Much research has been done on the subject of the strong insistence made on French young people to study without pause, leading them to enter the labour market immediately, conditioning their long-term social and professional transition often described as the logic of “placement”. By analysing the educational logic of parents, this article seeks, from another angle, a better understanding of this social mechanism, often studied through the representations of young people or the angle of social policies. The article shows that the parental vision of youth varies greatly depending on the issue, and oscillates between relaxed means of dealing with relational issues and a pronounced concern about transition-to-work. By combining parental educational rhetoric and practices, the article highlights four educational logics aimed at responding to this insistence on “finding one’s place” on the job market —academic and institutional trust; strategic supervision; experimentation in trust, and supervised experimentation. They vary widely, particularly according to the parents’ social origin. The article concludes with a particularity of parents in relation to educational and social institutions, that of personally bearing the burden of responsibility when a form of failure of their children occurs.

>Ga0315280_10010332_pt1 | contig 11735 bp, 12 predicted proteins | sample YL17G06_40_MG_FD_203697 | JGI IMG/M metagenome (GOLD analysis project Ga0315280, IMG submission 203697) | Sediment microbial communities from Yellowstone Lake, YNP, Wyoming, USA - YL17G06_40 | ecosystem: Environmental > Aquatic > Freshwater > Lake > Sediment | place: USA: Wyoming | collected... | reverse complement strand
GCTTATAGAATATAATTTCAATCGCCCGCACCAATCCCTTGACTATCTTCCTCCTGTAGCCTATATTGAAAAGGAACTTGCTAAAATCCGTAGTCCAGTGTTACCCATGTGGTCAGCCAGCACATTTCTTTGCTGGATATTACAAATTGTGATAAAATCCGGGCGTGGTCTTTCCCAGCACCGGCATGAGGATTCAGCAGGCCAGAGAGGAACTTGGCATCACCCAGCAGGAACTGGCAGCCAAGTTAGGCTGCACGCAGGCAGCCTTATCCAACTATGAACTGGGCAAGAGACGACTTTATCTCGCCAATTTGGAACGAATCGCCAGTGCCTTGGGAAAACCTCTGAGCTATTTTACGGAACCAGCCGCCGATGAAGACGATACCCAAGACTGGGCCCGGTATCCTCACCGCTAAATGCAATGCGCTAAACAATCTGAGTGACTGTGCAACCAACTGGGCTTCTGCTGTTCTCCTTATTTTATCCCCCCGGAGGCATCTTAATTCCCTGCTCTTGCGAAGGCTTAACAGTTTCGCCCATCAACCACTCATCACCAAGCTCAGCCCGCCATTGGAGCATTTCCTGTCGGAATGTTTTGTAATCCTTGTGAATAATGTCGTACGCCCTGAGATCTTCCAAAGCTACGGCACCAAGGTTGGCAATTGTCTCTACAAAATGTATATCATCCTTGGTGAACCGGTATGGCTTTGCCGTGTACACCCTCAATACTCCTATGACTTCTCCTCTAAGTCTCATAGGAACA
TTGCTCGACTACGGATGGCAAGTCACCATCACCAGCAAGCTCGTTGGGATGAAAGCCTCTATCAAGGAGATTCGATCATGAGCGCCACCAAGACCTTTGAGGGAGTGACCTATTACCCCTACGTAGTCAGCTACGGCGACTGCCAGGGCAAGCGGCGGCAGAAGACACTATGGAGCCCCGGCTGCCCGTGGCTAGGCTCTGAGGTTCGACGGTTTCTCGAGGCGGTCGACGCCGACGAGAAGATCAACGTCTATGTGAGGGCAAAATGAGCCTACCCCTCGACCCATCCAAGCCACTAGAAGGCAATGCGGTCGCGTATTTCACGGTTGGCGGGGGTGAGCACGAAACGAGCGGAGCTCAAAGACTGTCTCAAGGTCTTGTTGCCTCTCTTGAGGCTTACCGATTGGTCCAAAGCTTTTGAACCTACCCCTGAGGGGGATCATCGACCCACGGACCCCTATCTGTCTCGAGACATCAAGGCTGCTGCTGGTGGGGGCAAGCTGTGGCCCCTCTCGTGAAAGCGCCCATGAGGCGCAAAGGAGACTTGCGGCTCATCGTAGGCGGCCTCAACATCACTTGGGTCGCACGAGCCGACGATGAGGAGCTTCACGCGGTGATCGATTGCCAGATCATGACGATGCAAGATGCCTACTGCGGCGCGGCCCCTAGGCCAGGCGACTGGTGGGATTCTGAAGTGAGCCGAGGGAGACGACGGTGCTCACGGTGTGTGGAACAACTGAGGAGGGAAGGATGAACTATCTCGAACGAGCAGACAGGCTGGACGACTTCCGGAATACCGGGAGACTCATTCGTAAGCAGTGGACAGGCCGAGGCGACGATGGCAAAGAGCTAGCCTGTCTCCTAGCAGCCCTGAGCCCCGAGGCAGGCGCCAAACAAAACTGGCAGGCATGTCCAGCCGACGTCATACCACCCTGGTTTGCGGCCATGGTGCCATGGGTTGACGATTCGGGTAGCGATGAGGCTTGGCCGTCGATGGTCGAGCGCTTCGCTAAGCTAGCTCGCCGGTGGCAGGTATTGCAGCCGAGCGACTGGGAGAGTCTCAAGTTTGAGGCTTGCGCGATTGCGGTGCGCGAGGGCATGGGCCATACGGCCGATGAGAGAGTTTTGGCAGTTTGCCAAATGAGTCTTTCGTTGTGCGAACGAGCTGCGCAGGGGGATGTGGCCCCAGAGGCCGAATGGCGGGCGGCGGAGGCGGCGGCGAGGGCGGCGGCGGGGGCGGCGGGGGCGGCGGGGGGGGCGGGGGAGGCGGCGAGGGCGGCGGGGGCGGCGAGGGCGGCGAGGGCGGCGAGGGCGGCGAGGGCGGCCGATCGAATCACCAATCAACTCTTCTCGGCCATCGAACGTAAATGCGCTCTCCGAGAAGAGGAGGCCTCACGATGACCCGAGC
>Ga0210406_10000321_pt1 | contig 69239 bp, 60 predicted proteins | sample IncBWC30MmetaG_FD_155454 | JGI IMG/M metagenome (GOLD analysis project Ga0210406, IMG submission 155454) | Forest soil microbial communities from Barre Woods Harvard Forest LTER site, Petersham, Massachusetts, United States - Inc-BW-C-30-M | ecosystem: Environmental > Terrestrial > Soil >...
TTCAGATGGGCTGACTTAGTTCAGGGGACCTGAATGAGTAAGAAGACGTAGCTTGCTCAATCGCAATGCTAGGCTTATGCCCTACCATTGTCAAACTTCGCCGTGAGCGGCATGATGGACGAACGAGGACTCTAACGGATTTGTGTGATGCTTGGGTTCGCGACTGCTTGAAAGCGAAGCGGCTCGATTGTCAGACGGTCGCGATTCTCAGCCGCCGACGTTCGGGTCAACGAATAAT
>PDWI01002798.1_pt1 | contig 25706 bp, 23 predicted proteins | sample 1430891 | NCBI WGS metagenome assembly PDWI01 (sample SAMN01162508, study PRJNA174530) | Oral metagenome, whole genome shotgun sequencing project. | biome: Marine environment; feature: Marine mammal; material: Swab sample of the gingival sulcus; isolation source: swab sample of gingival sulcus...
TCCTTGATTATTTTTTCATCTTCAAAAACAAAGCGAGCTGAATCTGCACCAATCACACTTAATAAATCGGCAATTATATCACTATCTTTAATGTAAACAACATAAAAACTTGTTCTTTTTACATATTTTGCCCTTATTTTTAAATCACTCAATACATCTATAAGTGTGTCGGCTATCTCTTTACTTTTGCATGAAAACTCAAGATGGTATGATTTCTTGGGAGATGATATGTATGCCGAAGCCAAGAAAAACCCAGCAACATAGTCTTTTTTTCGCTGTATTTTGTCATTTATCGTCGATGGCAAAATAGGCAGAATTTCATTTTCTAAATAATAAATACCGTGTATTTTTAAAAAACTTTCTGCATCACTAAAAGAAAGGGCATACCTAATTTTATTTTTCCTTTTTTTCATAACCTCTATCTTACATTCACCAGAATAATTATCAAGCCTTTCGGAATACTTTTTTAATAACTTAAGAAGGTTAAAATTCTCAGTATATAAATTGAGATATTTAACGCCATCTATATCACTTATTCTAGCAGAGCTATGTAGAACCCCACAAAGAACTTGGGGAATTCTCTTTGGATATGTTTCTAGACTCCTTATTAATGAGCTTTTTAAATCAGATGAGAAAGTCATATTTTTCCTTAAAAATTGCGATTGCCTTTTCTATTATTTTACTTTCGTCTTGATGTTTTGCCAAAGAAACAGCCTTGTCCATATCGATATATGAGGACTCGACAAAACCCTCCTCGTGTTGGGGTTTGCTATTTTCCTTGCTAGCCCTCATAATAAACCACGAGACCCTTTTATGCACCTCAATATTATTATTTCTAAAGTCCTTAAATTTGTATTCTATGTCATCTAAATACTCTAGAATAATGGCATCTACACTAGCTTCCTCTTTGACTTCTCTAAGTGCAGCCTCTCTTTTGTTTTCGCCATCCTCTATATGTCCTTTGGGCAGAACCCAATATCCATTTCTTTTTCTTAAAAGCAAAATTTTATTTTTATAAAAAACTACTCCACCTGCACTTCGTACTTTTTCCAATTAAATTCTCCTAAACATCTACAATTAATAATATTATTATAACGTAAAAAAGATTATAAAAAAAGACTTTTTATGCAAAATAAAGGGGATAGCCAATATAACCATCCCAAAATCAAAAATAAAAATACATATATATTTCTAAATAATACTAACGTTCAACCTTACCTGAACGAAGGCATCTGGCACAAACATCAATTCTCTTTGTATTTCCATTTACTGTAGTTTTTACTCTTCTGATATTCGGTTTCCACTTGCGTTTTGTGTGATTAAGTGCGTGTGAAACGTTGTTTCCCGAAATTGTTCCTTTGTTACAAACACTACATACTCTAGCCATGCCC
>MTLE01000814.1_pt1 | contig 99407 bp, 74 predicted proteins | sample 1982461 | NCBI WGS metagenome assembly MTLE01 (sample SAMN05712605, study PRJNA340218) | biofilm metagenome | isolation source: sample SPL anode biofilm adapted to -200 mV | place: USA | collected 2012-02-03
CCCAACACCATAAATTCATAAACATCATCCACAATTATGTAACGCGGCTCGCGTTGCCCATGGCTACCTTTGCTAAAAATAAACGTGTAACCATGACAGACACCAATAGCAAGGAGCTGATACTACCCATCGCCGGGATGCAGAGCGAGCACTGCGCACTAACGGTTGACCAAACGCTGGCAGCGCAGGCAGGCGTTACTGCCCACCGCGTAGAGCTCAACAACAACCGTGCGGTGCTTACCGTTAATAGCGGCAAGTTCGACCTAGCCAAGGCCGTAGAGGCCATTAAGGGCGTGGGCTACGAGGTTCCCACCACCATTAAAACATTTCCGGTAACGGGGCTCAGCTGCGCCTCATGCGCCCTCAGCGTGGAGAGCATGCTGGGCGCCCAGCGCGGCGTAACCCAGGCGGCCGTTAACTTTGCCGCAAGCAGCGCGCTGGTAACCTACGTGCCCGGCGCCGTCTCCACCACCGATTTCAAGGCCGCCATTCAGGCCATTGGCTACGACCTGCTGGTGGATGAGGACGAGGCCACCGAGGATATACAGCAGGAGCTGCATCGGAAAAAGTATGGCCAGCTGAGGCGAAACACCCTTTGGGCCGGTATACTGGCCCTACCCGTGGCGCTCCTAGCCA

Marie-Clémence Le Pape
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